Could de-escalation of antibiotic therapy be feasible even for documented methicillin-resistant Staphylococcus aureus ventilator-associated pneumonia?. Journal of Trauma 67(4): 893-4; Author Reply 894-5, 2009

Effect of pharmacists' intervention on the antibiotic therapy for the methicillin-resistant Staphylococcus aureus (MRSA) infectious diseases in the intensive care unit. Yakugaku Zasshi 131(4): 563-570, 2011

Correlation between methicillin-resistant Staphylococcus aureus nasal sampling and S. aureus pneumonia in the medical intensive care unit. Infection Control and Hospital Epidemiology 35(5): 590-593, 2014

Risk factors and outcome comparison of methicillin-resistant and methicillin-susceptible Staphylococcus aureus pneumonia in medical intensive care unit patients. Abstracts of the Interscience Conference on Antimicrobial Agents & Chemotherapy 37: 296, 1997

Quantitative PCR for Etiologic Diagnosis of Methicillin-Resistant Staphylococcus aureus Pneumonia in Intensive Care Unit. Tuberculosis and Respiratory Diseases 72(3): 293-301, 2012

Using a Longitudinal Model to Estimate the Effect of Methicillin-resistant Staphylococcus aureus Infection on Length of Stay in an Intensive Care Unit. Yearbook of Dermatology and Dermatologic Surgery 2011: 166-167, 2011

Using a longitudinal model to estimate the effect of methicillin-resistant Staphylococcus aureus infection on length of stay in an intensive care unit. American Journal of Epidemiology 170(9): 1186-1194, 2009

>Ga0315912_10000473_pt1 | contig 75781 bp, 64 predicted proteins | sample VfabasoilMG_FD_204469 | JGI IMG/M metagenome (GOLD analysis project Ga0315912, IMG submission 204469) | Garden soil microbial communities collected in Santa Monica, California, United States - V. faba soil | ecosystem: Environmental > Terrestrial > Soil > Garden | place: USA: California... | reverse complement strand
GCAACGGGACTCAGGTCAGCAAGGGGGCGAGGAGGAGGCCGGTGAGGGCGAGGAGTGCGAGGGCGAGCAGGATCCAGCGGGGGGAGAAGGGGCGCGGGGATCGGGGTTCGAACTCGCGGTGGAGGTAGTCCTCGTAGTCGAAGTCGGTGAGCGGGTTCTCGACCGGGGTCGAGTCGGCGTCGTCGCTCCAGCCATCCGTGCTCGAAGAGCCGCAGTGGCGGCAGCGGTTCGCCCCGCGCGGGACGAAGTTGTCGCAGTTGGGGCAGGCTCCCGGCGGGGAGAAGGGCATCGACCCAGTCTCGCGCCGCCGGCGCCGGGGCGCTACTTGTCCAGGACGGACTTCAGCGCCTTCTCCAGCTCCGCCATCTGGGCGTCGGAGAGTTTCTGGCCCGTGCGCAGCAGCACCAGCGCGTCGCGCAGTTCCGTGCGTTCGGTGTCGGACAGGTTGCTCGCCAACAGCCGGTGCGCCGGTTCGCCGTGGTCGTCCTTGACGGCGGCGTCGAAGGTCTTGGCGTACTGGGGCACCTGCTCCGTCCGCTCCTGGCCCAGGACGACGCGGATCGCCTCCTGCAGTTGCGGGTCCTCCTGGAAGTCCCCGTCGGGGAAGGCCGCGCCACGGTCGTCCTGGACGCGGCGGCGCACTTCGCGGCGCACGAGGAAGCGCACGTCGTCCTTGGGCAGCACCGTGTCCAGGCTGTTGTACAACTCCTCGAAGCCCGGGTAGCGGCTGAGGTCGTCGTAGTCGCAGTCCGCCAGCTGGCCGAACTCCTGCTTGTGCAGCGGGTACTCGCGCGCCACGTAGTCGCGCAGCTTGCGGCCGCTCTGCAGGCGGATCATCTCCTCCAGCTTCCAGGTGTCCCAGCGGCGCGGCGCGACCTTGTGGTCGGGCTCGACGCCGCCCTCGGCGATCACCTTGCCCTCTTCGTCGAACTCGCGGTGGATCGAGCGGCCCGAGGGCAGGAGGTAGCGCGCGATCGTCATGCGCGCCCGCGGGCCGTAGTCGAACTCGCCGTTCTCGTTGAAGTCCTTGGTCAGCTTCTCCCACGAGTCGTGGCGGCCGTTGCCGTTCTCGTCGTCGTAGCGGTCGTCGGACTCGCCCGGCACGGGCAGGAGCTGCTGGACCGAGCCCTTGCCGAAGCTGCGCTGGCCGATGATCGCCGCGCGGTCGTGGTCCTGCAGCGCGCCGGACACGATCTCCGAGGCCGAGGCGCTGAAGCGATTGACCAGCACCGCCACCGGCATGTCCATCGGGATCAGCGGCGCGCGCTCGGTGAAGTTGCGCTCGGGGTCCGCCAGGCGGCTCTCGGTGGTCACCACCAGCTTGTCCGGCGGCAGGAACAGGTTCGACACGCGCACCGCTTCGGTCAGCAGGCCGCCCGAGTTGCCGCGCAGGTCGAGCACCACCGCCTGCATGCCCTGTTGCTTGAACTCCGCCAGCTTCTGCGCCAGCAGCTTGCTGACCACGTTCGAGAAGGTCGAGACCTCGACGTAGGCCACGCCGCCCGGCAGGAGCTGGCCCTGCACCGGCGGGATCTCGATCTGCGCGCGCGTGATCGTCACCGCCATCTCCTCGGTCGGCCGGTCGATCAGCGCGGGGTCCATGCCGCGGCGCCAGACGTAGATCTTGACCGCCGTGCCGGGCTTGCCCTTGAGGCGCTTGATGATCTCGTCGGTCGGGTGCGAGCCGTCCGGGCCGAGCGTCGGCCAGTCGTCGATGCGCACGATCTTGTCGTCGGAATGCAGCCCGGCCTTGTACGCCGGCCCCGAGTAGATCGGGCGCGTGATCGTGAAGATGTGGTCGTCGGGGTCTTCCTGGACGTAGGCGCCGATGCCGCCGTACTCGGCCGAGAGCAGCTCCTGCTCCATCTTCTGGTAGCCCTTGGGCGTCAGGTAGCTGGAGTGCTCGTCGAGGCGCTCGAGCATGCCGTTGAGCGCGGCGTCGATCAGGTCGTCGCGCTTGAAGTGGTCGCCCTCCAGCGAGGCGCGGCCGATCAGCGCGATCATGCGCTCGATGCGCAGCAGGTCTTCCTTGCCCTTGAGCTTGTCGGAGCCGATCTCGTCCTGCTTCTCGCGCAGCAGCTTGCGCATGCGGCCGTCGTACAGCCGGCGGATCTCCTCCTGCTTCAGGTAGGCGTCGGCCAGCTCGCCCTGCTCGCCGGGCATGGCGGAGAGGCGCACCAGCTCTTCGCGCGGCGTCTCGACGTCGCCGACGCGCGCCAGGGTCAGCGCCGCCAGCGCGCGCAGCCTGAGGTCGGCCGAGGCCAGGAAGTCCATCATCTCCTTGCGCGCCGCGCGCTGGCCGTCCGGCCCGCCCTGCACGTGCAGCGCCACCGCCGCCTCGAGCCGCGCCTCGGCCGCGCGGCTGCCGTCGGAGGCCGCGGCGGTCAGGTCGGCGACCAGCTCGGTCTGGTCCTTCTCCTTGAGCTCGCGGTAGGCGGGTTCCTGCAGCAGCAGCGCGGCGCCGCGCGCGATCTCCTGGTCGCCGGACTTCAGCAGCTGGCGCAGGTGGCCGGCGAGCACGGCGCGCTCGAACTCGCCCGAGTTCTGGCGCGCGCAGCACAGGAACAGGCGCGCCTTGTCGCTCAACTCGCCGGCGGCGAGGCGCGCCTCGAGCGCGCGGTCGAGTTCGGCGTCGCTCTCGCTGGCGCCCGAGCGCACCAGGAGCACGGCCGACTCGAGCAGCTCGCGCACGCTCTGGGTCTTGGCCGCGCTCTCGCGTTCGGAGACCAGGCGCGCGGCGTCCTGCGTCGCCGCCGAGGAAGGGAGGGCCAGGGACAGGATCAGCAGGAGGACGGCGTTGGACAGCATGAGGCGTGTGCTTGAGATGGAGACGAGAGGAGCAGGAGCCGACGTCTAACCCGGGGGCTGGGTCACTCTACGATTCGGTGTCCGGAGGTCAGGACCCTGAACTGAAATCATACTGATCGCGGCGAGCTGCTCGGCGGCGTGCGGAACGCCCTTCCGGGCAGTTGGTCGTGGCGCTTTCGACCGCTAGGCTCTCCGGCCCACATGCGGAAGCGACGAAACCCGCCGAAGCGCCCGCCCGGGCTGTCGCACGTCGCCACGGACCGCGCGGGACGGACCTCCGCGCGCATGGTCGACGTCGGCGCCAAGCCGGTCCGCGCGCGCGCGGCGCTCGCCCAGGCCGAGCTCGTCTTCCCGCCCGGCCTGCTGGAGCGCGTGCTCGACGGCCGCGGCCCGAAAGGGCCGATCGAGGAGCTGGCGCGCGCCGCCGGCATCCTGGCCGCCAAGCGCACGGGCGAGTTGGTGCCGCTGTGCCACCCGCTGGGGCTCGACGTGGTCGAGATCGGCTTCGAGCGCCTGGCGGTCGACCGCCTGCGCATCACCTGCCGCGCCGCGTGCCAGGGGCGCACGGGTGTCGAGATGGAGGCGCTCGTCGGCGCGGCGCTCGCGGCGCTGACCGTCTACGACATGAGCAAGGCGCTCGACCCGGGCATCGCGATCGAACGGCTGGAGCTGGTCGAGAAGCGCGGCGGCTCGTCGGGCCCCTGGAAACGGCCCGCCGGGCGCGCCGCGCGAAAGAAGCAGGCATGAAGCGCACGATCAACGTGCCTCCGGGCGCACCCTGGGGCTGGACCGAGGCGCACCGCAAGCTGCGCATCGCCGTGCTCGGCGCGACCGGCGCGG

Relationship between antibiotic consumption, oropharyngeal colonization, and ventilator-associated pneumonia by Staphylococcus aureus in an intensive care unit of a Brazilian teaching hospital. Revista Da Sociedade Brasileira de Medicina Tropical 45(1): 106-111, 2012

Rapid diagnostic test and use of antibiotic against methicillin-resistant Staphylococcus aureus in adult intensive care unit. European Journal of Clinical Microbiology and Infectious Diseases 36(2): 267-272, 2016

Community-acquired Pneumonia with Methicillin-resistant Staphylococcus Aureus in a Patient Admitted to the Intensive Care Unit: A Therapeutic Challenge. Cureus 10(1): E2019, 2018

Effect of daily chlorhexidine bathing on the acquisition of methicillin-resistant Staphylococcus aureus in a medical intensive care unit with methicillin-resistant S aureus endemicity. American Journal of Infection Control 44(12): 1520-1525, 2016

Comparison of teicoplanin and linezolid therapies in patients with methicillin-resistant Staphylococcus aureus pneumonia acquired from respiratory intensive care unit. Mikrobiyoloji Bulteni 44(3): 357-366, 2012

Reduced incidence of methicillin-resistant Staphylococcus aureus ventilator-associated pneumonia in trauma patients: A new insight into the efficacy of the ventilator care bundle. Trauma 16(3): 202-206, 2014

Risk factors and evolution of ventilator-associated pneumonia by Staphylococcus aureus sensitive or resistant to oxacillin in patients at the intensive care unit of a Brazilian university hospital. Brazilian Journal of Infectious Diseases 12(6): 499-503, 2009